Given these thoughts, you would think that I would be enthusiastic about alternative fusion schemes. Yet, because I am vaguely aware of the challenges, and how robustly they are being addressed, I tend to greet alternative fusion schemes with some skepticism. So, it is with some interest and a bit of trepidation that I started examining new research on the Polywell fusion concept, where a group claims to have achieved grand new things in terms of plasma confinement.

Read 18 remaining paragraphs | Comments

 
#science 
 » see original post http://feeds.arstechnica.com/~r/arstechnica/science/~3/_WARfd6FOPA/

How the hawkmoth sees, hovers and tracks flowers in the dark

It’s difficult enough to see things in the dark, but what if you also had to hover in

The post How the hawkmoth sees, hovers and tracks flowers in the dark has been published on Technology Org.

 
#physics 
 » see original post http://feedproxy.google.com/~r/TechnologyOrgPhysicsNews/~3/1WoouUpG2Xw/

Urban Diversion: Playful Street Art Interventions on the Streets of France by OakOak

oakoak-3

Street artist OakOak (previously) continues to bring smiles and double-takes to his hometown of St. Etienne, France, an old industrial town with drab facades and cracked sidewalks ripe for his unique brand of visual jokes. He shares his love for superheroes, the Simpsons, Bruce Lee, and other pop culture references through mostly non-destructive, temporary interventions that interact with the immediate environment. Some of OakOak’s best works have been gathered into a new book, Urban Diversion (in French), and the artist had an exhibition earlier this year at le cabinet d’amateur earlier this year.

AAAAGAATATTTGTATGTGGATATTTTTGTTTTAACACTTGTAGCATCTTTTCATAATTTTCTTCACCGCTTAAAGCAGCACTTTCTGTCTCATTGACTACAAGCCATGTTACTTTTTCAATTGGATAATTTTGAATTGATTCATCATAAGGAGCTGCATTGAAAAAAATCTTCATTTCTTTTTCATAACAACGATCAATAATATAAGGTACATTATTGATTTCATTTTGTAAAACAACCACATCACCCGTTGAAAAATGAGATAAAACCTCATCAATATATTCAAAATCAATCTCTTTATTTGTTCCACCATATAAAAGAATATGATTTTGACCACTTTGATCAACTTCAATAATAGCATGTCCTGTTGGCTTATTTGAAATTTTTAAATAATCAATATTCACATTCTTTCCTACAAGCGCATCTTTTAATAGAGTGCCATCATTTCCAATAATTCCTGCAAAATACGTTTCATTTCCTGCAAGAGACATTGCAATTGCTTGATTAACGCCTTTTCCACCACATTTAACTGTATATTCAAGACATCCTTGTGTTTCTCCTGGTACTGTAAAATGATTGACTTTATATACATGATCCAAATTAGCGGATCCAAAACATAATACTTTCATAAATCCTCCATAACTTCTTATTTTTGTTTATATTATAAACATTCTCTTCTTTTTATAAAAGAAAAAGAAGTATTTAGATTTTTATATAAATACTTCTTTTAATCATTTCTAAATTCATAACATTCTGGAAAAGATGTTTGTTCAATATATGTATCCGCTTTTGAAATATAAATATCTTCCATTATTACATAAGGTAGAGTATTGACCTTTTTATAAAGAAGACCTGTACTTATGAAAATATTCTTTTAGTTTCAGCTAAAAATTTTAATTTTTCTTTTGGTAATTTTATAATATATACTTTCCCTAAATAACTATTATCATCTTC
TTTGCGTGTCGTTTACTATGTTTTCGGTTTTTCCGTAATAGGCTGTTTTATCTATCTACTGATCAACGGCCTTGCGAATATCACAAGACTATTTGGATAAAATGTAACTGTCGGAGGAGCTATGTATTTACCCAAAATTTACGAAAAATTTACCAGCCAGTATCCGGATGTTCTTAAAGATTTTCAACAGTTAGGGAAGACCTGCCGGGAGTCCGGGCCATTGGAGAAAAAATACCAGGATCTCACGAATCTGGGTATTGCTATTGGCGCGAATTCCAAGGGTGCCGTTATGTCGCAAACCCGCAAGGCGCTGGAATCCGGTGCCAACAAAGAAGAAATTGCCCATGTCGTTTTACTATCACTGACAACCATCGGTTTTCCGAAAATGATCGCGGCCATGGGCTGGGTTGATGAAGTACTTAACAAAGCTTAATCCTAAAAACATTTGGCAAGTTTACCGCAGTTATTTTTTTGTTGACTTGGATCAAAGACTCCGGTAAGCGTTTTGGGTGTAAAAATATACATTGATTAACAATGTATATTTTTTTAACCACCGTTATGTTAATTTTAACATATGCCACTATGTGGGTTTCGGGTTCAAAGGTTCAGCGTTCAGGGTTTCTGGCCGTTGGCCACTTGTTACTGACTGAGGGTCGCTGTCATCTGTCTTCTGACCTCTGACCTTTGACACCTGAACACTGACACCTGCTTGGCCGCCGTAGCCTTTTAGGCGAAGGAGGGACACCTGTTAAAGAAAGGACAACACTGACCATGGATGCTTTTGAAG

oakoak-1

oakoak-2

oakoak-4

oakoak-5

oakoak-6

oakoak-7

 
#funandrandom 
 » see original post http://feedproxy.google.com/~r/colossal/~3/q5tVwSVZ9GM/

A Bright Light for Ultrafast Snapshots of Materials

If you want to understand how novel phases emerge in correlated materials, including high-temperature superconductivity and nanoscale electronic

The post A Bright Light for Ultrafast Snapshots of Materials has been published on Technology Org.

 
#physics 
 » see original post http://feedproxy.google.com/~r/TechnologyOrgPhysicsNews/~3/QLs5nE0HXhg/